Painful periods and uncomfortable sex are some of the better-known symptoms of endometriosis. So you might be surprised if your legs start to hurt, too. But endometriosis leg pain is pretty common. The good news is it’s treatable. Here’s what you need to know.
When you have endometriosis, tissue similar to the kind that grows in your uterus grows in places it shouldn’t. It might take root around your ovaries and fallopian tubes. It also acts like the tissue in your uterus. That means it swells during your period, then breaks down and bleeds. The problem is there’s no way for it to leave your body like the tissue in your uterus. It hurts when it swells up. That’s why you get pain with your periods and other symptoms.
If endometriosis continues to spread inside your pelvis, it can pull or put pressure on nerves in your back or upper legs. It may press on the sciatic nerve. That runs from your lower back down each leg. Or it may irritate the obturator nerve in your thigh.
Ovarian cysts can also lead to leg pain. Doctors call this referred pain, which can come from several areas in your belly or pelvis. The discomfort comes from certain nerves your ovaries and legs share. You’ll usually feel it in the leg that’s on the same side as the affected ovary. These cysts are the more common causes of pain related to endometriosis.
Endometriosis leg pain feels like a throbbing or stabbing sensation. It may get worse when you walk or exercise. Some women say the pain starts a couple of days before their period, peaks during their cycle, and stops once their period is over.
Pain from the sciatic nerve can spread from your lower back down one or both legs. You might feel it in your butt, hips, and thighs, or all the way down to your foot.
Pain from the obdurator nerve affects the front of your thigh. Pain from the femoral nerve that's near your groin travels down the front and side of your thigh.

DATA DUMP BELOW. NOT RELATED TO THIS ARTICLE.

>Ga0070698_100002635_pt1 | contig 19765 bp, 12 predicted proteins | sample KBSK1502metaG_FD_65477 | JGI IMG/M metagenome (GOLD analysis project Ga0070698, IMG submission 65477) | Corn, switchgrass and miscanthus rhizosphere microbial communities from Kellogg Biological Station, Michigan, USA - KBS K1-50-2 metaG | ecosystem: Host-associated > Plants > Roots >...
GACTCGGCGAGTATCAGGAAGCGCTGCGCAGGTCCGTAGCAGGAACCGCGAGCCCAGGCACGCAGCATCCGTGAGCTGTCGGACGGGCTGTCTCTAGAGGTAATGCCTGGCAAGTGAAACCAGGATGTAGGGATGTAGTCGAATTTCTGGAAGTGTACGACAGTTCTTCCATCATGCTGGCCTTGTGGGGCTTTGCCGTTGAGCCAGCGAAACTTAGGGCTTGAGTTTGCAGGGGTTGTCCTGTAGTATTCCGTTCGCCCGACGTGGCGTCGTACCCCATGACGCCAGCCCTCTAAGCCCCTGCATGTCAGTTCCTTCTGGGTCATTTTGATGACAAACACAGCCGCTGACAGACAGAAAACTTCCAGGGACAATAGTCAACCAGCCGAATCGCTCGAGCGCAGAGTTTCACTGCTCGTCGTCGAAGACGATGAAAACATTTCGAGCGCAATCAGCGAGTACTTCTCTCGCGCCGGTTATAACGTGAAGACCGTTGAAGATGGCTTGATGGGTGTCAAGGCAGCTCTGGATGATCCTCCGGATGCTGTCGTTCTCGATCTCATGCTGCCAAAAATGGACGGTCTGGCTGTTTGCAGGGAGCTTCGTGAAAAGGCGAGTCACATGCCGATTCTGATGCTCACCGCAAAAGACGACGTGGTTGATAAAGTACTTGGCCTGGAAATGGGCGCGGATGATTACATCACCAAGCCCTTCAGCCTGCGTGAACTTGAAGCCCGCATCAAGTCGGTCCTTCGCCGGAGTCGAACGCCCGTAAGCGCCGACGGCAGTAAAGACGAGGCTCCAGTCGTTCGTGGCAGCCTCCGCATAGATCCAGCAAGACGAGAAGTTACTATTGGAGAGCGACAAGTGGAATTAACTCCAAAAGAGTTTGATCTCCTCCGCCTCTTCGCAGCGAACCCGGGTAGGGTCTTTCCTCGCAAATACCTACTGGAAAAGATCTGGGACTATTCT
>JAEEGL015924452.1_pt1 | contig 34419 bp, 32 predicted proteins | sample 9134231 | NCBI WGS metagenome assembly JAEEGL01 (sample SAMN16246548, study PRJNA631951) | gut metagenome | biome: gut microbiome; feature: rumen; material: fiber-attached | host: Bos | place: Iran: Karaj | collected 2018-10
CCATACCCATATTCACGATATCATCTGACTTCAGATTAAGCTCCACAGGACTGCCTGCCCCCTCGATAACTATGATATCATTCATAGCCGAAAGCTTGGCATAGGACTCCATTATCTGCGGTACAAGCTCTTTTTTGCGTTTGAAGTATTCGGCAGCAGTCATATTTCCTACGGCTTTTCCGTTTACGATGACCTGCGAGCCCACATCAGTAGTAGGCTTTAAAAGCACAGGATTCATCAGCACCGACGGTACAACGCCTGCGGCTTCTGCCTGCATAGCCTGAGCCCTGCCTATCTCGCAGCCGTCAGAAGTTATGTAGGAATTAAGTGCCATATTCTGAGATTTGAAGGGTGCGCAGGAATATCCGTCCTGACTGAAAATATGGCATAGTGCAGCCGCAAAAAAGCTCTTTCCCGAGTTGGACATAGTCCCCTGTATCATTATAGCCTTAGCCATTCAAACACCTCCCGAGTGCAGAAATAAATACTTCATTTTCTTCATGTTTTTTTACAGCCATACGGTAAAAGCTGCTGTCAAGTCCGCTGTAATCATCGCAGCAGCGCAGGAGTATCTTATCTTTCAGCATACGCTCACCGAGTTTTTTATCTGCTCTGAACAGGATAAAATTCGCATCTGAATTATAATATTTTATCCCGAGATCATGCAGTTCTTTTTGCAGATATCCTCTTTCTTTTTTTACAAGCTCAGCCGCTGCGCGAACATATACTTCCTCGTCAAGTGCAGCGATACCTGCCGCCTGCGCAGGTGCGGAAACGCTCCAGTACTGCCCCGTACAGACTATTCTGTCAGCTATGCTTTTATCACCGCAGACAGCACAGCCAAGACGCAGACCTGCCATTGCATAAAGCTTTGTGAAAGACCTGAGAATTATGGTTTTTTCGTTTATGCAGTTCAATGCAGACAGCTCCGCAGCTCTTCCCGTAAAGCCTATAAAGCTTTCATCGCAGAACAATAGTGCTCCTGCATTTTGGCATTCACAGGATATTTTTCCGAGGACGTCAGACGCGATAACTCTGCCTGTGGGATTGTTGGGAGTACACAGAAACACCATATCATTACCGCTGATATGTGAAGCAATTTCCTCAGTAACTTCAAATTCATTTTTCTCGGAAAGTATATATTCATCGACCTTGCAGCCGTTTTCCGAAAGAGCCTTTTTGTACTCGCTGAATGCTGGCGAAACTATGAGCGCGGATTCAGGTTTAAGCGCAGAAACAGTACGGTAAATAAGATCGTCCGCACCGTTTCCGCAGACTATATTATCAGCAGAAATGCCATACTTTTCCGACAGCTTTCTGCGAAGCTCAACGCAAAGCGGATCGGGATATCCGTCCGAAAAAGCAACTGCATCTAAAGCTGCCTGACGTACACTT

At first, you may only feel pain during your period. But the pain could become constant if you don’t treat it.
The doctor will look at your body and ask about your symptoms. Endometriosis leg pain is sometimes mistaken for tendinitis or another injury. They’ll want to rule out more serious causes of leg pain, like peripheral artery disease or deep vein thrombosis (DVT).
Your doctor may suggest laparoscopic surgery. That’s when they put you to sleep and make a small cut near your belly button. The doctor puts a small scope with a light and camera on the end through the opening. The scope helps your doctor spot endometrial tissue and take it out. This can take pressure off your nerves and improve leg pain. It’s important to find a surgeon who’s treated nerve pain from endometriosis before.
You can also try alternative treatments like acupuncture. That’s a type of traditional Chinese medicine where your doctor puts very thin needles in different parts of your body. It’s thought to stimulate your nerves and tissues, and help manage pain.
Talk to your doctor about your options. Together, you’ll decide on which treatment is best for you.